The Illusion of Control


We all need to feel we’re in control. Whether in business or personal life, regardless of how easygoing your personality, it’s an intrinsic human need and we chase it every day. While my business and home lives are often out of step–one is calm while the other is running at full-tilt—eventually there is balance, if only for a little while.

I never realized how much I needed this feeling that I have some kind of control over at least one area of my life until this past week. First we lost Bailey, our family pet for the last eight years. Then emails began arriving reminding me that my baby was about to graduate middle school and head for high school. It’s the end of the academic year, which means final exams and wonky schedules. All these events came together like a perfect storm, throwing my home life routine out the window. So I juggled to keep up there while throwing my energy into my work. I’d write, edit and manage upcoming programs for the Women’s Fiction Writers Association, of which I am a board member.

But the words wouldn’t come and the more I tried to force them, the more they resisted, so I gave up on the writing for a few days. Editing proved to be equally frustrating as I went in circles around a plot issue that wouldn’t be tamed from any angle. And then the news of Orlando hit, and there was nothing but anger, blame, nastiness and despair everywhere. I pulled back from technology for a couple of days, trying to regroup and find my lost mojo.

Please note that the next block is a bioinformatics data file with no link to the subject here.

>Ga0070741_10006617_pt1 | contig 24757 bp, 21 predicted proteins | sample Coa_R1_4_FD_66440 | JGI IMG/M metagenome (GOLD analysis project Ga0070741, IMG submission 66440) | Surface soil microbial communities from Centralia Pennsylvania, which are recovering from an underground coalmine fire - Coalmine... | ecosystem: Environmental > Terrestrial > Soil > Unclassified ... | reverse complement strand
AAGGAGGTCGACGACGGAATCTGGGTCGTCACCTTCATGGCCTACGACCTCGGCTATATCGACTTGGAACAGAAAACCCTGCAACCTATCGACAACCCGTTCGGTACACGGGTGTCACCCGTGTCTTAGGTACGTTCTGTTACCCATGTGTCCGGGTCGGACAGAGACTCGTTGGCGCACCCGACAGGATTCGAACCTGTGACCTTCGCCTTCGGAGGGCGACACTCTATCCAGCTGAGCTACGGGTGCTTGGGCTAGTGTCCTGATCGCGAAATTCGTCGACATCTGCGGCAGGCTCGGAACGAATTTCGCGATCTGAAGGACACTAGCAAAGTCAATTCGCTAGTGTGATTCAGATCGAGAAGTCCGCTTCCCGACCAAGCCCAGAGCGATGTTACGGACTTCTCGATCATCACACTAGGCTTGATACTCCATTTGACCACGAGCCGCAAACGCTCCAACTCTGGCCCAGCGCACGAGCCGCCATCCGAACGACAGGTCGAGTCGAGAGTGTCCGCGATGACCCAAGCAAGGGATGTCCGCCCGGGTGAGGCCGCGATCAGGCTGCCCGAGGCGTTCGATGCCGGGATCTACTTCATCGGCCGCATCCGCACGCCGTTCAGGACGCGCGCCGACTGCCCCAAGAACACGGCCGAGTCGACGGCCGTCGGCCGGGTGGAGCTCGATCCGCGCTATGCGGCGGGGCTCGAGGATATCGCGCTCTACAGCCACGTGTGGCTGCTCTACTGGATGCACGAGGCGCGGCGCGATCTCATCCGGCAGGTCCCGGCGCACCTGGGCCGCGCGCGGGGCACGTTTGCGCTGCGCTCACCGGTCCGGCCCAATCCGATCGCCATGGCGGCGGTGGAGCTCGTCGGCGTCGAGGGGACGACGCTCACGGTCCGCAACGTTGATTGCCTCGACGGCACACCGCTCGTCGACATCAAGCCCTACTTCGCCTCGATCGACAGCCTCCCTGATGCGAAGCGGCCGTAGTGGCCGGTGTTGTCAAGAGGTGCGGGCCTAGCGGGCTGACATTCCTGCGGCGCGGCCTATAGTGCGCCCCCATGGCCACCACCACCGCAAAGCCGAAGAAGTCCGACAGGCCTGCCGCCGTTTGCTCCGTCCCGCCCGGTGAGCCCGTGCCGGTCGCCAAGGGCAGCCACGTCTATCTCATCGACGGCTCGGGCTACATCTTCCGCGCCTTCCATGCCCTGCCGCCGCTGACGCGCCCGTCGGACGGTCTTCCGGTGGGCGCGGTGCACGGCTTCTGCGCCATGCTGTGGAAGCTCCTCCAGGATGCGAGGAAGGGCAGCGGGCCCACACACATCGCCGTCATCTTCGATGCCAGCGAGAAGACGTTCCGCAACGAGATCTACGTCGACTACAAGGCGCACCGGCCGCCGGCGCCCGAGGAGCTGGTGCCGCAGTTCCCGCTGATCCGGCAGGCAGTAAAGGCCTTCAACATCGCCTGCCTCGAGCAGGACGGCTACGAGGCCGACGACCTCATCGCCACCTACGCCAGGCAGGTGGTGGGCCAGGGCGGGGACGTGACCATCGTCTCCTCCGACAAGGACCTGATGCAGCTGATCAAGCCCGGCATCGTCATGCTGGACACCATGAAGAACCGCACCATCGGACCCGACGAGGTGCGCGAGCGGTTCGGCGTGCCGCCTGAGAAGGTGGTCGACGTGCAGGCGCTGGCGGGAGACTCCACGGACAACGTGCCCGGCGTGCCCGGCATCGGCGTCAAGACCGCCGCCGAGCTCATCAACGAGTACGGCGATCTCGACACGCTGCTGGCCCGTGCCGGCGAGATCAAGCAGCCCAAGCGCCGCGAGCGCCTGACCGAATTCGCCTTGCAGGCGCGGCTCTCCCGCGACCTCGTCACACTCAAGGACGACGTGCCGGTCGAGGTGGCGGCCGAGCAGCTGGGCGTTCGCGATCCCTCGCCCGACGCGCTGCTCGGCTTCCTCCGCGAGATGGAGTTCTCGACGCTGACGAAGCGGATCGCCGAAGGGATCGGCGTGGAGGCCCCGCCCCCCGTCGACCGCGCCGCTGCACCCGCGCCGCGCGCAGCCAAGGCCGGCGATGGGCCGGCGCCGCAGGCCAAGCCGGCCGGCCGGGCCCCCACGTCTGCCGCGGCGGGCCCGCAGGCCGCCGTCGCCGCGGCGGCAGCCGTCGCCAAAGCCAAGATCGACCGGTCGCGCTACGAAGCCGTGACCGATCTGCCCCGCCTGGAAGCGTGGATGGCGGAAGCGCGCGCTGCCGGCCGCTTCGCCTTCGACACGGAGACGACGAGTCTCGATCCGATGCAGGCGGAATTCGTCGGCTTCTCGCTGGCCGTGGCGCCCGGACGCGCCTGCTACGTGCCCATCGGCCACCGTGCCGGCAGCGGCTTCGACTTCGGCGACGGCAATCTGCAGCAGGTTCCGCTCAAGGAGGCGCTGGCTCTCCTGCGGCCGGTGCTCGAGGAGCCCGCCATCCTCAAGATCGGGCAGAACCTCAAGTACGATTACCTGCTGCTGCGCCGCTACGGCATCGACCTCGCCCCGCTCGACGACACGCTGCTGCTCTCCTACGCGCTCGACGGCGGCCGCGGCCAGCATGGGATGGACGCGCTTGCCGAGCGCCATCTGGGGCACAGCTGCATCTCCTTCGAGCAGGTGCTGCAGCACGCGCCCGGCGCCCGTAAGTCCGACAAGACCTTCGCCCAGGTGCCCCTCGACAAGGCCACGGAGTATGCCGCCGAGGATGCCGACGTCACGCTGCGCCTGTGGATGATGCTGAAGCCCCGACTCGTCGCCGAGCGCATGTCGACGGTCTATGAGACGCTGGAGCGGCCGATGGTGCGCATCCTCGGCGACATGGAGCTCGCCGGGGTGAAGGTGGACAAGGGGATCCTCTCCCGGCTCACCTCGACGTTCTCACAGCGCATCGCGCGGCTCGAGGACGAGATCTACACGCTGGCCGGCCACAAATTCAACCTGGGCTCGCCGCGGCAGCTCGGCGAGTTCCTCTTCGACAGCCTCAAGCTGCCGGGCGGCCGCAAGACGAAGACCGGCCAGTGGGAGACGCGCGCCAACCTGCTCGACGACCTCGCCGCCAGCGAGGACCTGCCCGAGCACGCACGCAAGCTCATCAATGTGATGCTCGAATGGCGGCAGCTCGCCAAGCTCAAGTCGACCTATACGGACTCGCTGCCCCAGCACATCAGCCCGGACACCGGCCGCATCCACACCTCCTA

When I sat down to think about why I was struggling so much, it occurred to me that my whole life, nay the world, felt as if it were suddenly beyond my control. Everything was in flux; I had nothing upon which I could rely anymore. I felt helpless, like all my efforts, no matter how large or small, were meaningless. The feeling had begun to eat into my psyche and my daily life, and I found it hard to find a reason to leave my house.

I reached out to a few friends and was surprised to find they were feeling the exact same way. Sure, their reasons were different. But they all complained of feeling on edge, snippy and out of patience, even with those they cared about.  That underscored for me the illusion of order and control we impose on our own small lives and humanity at large. We need to know we’re making progress, making things better, making a difference.

Yes, the world can be a scary, ugly and dangerous place. But when we’re struck repeatedly with reminders, and multiple efforts to change the pattern fail, the only thing we’re left to count on is more fear, ugliness and danger. I’m convinced this is why I can’t write, edit or focus. I’m sure it’s why I feel so uprooted. None of the things I was taught to believe in are visible or tangible anymore, and I don’t know how to live in this unfamiliar world. Nothing I do seems to make a difference.

I need some control back. I need to feel I can rely on certain truths–the goodness of people, the power of love and the sanctity of The Golden Rule. Otherwise, I need someone to send me the new laws of this dystopian society I’ve fallen into and, hopefully, some clue how navigate it, to find some control within it.

Until then, I’ll read to feed my soul. I’ll volunteer to help those I can. I’ll smile at everyone, even if it makes me feel like a fraud. I’ll go through the motions of trying to make a difference, in myself and my surroundings. With any luck, I’ll be able to fake it ’til I make it.